“Little Big Horn Days is an authentic American West experience,” says Al Sargent, who chairs the event for the Hardin Chamber. “It’s a terrific mix of history, music, art, food and events, and it’s all family-friendly. Everywhere you look there is something to see or do.”
Sargent says the crown jewel of Little Big Horn Days is the Custer’s Last Stand Reenactment.
Other planned events for Little Big Horn Days include a street dance featuring country music band Confederate Railroad, a parade featuring a California-based Lamborghini Club, a demolition derby, parades, a street fair, Native American dance demonstrations, suitcase relay races, historical symposiums and exhibits, and much more.
“We are also going to bring back our military ball, which we reintroduced last year,” Sargent says. “It will be held Thursday night, before the reenactments begin on Friday. We hold it under a large outdoor tent, and people wear period costumes.”
Last Updated on Thursday, 20 June 2013 10:01
HARDIN — A group of 22 1960s and ’70s vintage Lamborghini sports cars will be in Hardin on Saturday, June 22. They will drive in the Little Big Horn Days Parade at 10 a.m., and then be on display from noon to 3 p.m.
It’s all part of Little Big Horn Days, a four-day celebration of Western culture and history presented annually by the Hardin Area Chamber of Commerce and Agriculture.
“We’re thrilled to have these classic Italian cars on display as part of Little Big Horn Days,” said Al Sargent, chairman of the Little Big Horn Days Committee. “It’s not every day you get to see an auto show like this.”
The Lamborghinis, or “Lambos” for short, are being driven to Hardin by their owners from all over the United States and Canada as part of a touring trip to nearby Billings. The owners are members of an internet forum called the Vintage Lamborghini Garage (http://autos.groups.yahoo.com/group/VintageLambo/). This worldwide group has about 1,100 members (up from six when it started in 2002) and is dedicated to the preservation, restoration and enjoyment of vintage Lamborghinis.
One of the founders of the Vintage Lamborghini Garage is Jack Riddell, a Billings native and 1956 graduate of Senior High School. He currently lives in San Diego, but is making the 1,250 mile trip to Montana to participate in the parade and show. He will be driving his 1967 400 GT 2+2 model, which he calls an “IRA on wheels” due to its stellar appreciation in value over the years.
“It’s always great to show off our Lambos, and to catch up with each other,” said Riddell. He added that though he hasn’t met some of the group’s members in person, “We chat so much online, I feel like I know them extremely well.”
The Lambo owners also plan to watch the signature event of Little Big Horn Days: the reenactment of Custer’s Last Stand at the Battle of the Little Bighorn.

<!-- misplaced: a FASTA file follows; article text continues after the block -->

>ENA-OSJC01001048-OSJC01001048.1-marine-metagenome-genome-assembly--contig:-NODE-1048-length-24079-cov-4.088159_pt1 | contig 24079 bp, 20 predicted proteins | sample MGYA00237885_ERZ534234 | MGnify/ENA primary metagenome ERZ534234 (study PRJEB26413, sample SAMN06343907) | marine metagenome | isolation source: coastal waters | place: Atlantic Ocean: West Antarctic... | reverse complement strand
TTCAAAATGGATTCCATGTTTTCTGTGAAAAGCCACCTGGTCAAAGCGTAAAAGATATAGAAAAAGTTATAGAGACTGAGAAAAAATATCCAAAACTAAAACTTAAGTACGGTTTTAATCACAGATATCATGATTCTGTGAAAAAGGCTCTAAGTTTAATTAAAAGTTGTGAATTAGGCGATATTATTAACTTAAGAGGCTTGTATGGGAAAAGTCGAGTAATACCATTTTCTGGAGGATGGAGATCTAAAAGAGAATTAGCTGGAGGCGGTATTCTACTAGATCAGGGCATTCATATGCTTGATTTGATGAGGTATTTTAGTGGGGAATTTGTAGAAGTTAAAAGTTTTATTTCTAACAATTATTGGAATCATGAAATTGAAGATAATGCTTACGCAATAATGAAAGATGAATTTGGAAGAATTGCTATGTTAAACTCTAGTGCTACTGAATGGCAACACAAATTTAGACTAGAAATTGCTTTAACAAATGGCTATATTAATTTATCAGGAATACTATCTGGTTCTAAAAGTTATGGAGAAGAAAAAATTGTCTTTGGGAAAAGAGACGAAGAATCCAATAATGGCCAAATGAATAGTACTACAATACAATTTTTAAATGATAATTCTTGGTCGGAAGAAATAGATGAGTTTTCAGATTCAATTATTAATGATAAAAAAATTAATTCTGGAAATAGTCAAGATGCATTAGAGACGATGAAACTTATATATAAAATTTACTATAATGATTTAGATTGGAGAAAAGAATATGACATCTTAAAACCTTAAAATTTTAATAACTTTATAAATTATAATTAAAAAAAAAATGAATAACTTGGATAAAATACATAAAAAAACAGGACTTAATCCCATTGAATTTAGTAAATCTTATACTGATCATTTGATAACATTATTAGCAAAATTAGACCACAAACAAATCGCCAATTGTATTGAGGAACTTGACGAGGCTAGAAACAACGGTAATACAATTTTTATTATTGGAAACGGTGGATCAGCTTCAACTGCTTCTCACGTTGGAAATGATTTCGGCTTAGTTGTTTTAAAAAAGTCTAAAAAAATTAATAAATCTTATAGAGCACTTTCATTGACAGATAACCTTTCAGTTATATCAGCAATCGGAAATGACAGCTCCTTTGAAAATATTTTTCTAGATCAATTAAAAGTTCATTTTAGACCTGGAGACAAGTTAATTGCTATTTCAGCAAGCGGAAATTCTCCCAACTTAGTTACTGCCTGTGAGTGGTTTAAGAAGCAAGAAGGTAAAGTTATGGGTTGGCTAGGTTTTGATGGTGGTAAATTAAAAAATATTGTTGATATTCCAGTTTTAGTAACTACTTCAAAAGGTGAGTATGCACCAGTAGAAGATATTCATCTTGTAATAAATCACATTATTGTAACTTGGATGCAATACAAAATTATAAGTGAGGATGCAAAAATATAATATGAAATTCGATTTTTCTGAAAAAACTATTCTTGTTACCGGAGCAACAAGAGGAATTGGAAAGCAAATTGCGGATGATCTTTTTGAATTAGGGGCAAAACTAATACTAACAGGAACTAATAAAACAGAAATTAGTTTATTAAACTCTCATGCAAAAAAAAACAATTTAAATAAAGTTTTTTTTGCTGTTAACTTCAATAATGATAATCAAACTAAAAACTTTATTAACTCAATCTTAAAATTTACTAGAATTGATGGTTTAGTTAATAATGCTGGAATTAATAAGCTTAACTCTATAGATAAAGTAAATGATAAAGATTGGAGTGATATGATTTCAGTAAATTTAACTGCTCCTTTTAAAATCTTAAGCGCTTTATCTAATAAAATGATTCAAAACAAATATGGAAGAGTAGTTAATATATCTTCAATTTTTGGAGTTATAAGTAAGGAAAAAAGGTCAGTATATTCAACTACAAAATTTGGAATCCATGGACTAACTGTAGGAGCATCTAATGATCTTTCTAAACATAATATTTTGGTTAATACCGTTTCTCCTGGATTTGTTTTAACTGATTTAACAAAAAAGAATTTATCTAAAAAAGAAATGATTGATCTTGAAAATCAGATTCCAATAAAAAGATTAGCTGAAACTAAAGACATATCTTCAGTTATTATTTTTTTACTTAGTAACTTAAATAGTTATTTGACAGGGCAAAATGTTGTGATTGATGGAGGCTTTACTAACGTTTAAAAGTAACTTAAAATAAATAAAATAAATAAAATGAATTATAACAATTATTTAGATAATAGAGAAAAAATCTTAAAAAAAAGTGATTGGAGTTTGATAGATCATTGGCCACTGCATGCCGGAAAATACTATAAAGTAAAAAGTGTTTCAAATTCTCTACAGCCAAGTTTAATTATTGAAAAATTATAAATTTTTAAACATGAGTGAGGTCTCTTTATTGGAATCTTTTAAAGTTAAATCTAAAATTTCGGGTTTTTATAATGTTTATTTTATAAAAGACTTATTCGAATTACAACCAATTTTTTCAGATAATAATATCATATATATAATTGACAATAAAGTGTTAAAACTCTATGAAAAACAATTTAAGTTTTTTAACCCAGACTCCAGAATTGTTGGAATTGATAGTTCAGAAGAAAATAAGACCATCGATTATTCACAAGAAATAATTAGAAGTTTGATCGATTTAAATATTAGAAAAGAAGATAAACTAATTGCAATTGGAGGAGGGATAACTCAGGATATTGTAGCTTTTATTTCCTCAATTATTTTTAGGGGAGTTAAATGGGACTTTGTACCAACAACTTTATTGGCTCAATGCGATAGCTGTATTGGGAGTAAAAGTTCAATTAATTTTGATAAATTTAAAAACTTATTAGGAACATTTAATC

Little Big Horn Days is an annual multi-day event presented by the Hardin Area Chamber of Commerce and Agriculture. The centerpiece of the event is three reenactments (June 21, 22 and 23).
Last Updated on Thursday, 20 June 2013 10:00
While thousands celebrate Little Bighorn Days in Hardin this weekend, a concurrent celebration, Crow Native Days, goes on in Crow Agency.
The event was begun during the Clara Nomee administration during the 1990s. It expanded during the Carl Venne administration but retains a goal of helping native children and adults live better lives.
The Ultimate Warrior Challenge, at 8 a.m. on Saturday and Sunday, is a key part of the celebration, emphasizing the skills and strengths needed to make powerful warriors.
Here is a schedule of events:
Fun run and walk, 8:30 a.m.; youth rodeo, 9 a.m.; coal summit, 9 a.m.; buffalo feed, 6 p.m.; round dance, 7 p.m.; fireworks, 10 p.m.
Parade, 10 a.m.; veterans program, 11 a.m.; chairman’s reception, noon; reenactment, 1 p.m.; Indian relay, 3 p.m.; powwow, 6 p.m.
Ultimate Warrior competition, 8 a.m.; Indian relay, noon; art show, noon; reenactment, 1 p.m.; arrow tournament, 1 p.m.; powwow, 7 p.m.
Ultimate Warrior competition, 8 a.m.; Indian relay consolation, noon; reenactment, 1 p.m.; arrow tournament, 1 p.m.; powwow, 7 p.m.
Last Updated on Thursday, 20 June 2013 09:58
(StatePoint) Just engaged? Before those wedding bells ring, you’re going to do lots of planning in the months ahead. While most of your preparations will only matter on the first day of your marriage, your wedding registry will impact your happily ever after.
Wedding experts say to ensure domestic bliss, make the most of your registry with proper planning, research and free resources.
“Determining what you want and need for your future should be an exciting process,” says Audrey Stavish, wedding and gift registry expert at Bed Bath & Beyond. “An expert consultant can help demystify product details and ensure you don’t miss any categories.”